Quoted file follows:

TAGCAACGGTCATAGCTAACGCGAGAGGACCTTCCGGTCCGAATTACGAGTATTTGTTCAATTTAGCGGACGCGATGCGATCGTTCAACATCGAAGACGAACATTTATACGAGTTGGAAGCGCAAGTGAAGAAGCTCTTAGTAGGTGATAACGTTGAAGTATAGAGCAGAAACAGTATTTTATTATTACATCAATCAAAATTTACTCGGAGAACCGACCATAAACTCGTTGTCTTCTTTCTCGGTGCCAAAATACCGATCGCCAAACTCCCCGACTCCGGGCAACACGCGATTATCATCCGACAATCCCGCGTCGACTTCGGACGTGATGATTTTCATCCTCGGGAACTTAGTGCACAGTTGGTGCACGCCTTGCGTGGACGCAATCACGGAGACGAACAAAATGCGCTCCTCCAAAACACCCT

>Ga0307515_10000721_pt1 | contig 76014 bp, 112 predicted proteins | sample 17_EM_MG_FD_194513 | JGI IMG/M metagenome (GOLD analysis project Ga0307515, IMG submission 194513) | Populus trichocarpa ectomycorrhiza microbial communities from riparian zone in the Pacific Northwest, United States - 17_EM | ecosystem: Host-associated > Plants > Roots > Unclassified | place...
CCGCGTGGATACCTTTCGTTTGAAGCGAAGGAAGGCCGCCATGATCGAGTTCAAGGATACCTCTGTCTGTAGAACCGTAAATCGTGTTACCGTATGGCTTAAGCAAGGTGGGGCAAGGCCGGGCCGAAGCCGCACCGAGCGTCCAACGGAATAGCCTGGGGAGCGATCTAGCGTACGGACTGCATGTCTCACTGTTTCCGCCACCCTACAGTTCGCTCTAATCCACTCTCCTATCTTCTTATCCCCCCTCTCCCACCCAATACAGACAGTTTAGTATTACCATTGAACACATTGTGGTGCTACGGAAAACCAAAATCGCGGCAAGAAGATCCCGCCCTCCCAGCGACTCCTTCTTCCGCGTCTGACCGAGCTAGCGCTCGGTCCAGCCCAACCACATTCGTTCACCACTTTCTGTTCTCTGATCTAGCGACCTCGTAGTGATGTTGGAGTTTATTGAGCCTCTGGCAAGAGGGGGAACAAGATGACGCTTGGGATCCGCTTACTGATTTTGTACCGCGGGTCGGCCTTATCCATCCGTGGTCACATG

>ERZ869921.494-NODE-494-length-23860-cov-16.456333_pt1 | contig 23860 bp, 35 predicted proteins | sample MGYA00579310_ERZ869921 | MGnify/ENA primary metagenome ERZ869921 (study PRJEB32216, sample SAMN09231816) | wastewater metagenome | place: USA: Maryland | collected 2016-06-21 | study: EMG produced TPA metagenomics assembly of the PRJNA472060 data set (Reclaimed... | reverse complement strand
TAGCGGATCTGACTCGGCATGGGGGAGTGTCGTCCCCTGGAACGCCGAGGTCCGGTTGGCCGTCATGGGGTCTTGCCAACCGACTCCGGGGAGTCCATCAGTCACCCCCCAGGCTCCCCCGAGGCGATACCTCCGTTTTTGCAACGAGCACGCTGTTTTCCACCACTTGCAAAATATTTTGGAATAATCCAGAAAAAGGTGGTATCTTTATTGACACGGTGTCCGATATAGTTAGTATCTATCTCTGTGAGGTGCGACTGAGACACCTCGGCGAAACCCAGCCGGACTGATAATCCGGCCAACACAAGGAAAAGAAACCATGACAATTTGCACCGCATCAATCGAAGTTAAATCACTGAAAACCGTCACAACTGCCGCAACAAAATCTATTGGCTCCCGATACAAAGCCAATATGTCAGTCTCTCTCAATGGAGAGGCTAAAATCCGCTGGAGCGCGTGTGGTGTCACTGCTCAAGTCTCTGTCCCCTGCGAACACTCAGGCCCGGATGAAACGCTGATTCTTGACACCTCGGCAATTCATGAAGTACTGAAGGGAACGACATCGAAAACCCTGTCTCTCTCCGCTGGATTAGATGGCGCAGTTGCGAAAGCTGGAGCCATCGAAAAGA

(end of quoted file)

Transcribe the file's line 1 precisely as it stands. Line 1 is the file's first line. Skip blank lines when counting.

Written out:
TAGCAACGGTCATAGCTAACGCGAGAGGACCTTCCGGTCCGAATTACGAGTATTTGTTCAATTTAGCGGACGCGATGCGATCGTTCAACATCGAAGACGAACATTTATACGAGTTGGAAGCGCAAGTGAAGAAGCTCTTAGTAGGTGATAACGTTGAAGTATAGAGCAGAAACAGTATTTTATTATTACATCAATCAAAATTTACTCGGAGAACCGACCATAAACTCGTTGTCTTCTTTCTCGGTGCCAAAATACCGATCGCCAAACTCCCCGACTCCGGGCAACACGCGATTATCATCCGACAATCCCGCGTCGACTTCGGACGTGATGATTTTCATCCTCGGGAACTTAGTGCACAGTTGGTGCACGCCTTGCGTGGACGCAATCACGGAGACGAACAAAATGCGCTCCTCCAAAACACCCT